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13 June 1997 Edition

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Editor's desk

Word reaches me that the SDLP are finding it very difficult to come to terms with the loss of the West Belfast seat. Their website still carries a profile of `Dr Joe Hendron MP', listing the various party responsibilities he holds at Westminster. One of our readers has e-mailed the SDLP twice in the last few weeks to tell them that they lost the election in West Belfast. But still Joe clings to his lost status. He is, I suppose, the first virtual reality MP.

 


Someone else who can't come to terms with changed times is the right wing Tory MP who was quoted this week as saying that if Kenneth Clarke becomes leader of the Conservative Party ``I'm going to South Africa''. He might not realise that he won't be as welcome as he once would have been.

 


Look carefully and you can see evidence in this photograph of collusion between loyalist death squads and the Basque equivalent of the RUC, the Ertzaintza.

These friendly bobbies, who look like a cross between the Power Rangers and the SAS, are guarding a bus in Bilbao in the Basque Country. And the evidence of collusion? The bus they are guarding is marked ``UDA Tours''.

 


RTE current affairs were not well-disposed to Sinn Féin during the election, you may not be surprised to hear. RTE radio news on the day of the election had an item saying there were concerns about personation in Cavan/Monaghan. It just happened to be the constituency in which Sinn Féin was running strongest and it followed similar claims against Sinn Féin in the Six Counties in recent weeks as opponents tried to rubbish the Sinn Féin performance.

Brian McDonald, Caoimhghín O Caoláin's director of publicity, rang the returning officer who said, ``No, I've received no reports of personation''. He then rang the RTE newsroom. They said they got their information from ``a stringer in Cavan''. They admitted they hadn't checked it or asked the stringer for any evidence. The item was dropped from subsequent bulletins. Bias? What bias?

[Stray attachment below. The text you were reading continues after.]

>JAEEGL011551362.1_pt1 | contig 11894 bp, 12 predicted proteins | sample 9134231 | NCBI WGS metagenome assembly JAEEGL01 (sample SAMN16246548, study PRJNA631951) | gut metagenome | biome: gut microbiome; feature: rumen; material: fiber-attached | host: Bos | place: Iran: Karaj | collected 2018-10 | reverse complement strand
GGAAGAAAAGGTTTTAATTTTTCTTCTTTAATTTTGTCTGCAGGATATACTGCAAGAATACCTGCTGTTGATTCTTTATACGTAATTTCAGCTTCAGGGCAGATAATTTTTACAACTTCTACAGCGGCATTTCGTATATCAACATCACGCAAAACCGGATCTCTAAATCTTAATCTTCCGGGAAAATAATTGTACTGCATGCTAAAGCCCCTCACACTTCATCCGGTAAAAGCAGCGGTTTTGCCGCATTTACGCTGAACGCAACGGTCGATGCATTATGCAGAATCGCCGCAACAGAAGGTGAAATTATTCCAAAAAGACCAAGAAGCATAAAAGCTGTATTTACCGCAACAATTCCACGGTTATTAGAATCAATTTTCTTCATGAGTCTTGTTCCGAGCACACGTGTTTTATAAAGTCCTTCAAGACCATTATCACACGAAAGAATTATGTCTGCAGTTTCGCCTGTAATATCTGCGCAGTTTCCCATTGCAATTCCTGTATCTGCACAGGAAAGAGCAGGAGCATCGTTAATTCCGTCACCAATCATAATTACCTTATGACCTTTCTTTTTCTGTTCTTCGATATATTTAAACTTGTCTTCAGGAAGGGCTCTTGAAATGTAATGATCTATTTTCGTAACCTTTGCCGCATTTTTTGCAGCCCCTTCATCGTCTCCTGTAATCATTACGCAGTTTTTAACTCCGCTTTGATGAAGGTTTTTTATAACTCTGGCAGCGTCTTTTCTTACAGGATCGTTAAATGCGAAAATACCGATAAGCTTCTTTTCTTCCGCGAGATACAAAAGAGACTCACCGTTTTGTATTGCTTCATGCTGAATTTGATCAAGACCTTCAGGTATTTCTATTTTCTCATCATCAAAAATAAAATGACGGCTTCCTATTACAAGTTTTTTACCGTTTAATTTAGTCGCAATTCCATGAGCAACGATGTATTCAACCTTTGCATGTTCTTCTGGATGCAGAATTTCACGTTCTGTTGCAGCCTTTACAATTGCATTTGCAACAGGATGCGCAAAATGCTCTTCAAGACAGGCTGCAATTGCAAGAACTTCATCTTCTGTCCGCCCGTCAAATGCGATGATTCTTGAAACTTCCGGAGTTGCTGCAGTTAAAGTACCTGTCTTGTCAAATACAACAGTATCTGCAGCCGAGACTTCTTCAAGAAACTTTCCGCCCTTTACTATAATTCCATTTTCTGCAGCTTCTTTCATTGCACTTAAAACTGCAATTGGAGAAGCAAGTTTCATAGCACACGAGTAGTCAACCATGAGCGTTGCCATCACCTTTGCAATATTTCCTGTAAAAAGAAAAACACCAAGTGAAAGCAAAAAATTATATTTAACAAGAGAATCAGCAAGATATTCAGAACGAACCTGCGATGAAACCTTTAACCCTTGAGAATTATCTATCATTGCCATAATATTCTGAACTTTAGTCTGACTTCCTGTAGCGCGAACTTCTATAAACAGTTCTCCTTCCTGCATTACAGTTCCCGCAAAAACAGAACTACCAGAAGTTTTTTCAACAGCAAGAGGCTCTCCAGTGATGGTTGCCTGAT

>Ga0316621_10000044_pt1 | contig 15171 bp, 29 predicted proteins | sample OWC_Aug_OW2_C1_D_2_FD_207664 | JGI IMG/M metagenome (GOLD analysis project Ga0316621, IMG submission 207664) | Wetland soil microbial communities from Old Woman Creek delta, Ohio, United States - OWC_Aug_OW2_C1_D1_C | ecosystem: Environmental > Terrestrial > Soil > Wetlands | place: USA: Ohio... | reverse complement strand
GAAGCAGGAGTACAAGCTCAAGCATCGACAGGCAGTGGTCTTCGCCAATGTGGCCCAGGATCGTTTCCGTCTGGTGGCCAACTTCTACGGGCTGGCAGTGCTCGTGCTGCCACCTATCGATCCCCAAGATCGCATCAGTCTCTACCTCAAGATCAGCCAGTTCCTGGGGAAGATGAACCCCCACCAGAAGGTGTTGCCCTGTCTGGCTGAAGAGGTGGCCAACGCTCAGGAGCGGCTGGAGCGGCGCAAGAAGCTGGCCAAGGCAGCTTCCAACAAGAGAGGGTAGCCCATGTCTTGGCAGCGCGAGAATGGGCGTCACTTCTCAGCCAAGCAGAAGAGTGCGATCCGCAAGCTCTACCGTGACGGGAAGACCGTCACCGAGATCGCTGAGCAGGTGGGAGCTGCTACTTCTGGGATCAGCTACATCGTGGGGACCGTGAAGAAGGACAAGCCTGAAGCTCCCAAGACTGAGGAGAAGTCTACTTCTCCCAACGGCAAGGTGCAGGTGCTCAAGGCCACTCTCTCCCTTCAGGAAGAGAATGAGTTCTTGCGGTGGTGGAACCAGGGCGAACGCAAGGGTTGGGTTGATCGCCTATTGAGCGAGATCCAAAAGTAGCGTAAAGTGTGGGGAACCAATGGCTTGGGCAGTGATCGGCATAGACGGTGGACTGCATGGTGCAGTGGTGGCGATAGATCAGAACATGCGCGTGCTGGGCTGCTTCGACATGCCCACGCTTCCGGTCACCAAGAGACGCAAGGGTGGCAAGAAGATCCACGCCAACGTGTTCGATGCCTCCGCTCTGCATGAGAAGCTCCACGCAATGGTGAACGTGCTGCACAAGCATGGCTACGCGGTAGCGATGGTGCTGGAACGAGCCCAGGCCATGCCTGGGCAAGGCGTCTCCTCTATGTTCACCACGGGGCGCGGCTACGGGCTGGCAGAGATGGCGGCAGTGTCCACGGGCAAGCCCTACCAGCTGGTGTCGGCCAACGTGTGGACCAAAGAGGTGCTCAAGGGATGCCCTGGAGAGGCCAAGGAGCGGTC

Who did the Irish Times send to cover the election count in Cavan/Monaghan? Why, none other than their security correspondent. The anti-republican Jim Cusack was a bad choice when the story of the election was the Sinn Féin vote. Poor Jim got a frosty reception from the Shinners in the count centre and his report on Monday had few quotes that weren't already broadcast in radio interviews.

 


Democracy is a strange thing. You'd think that the bitterest rivalries would be between candidates from opposing parties. Not in Cavan/Monaghan where two Fine Gael candidates fought the election against each other. One of the Blueshirts was phoned up a couple of days before the election and asked if he would present himself for a TV interview. Of course he jumped at the chance of national exposure so he sped off to meet the film crew at a location 40 miles away. When he arrived, he waited. And waited. But in vain. After an hour and a phone call to RTE the penny dropped.

His rival was more than happy that his opponent had wasted four hours crucial canvassing time so close to polling day.

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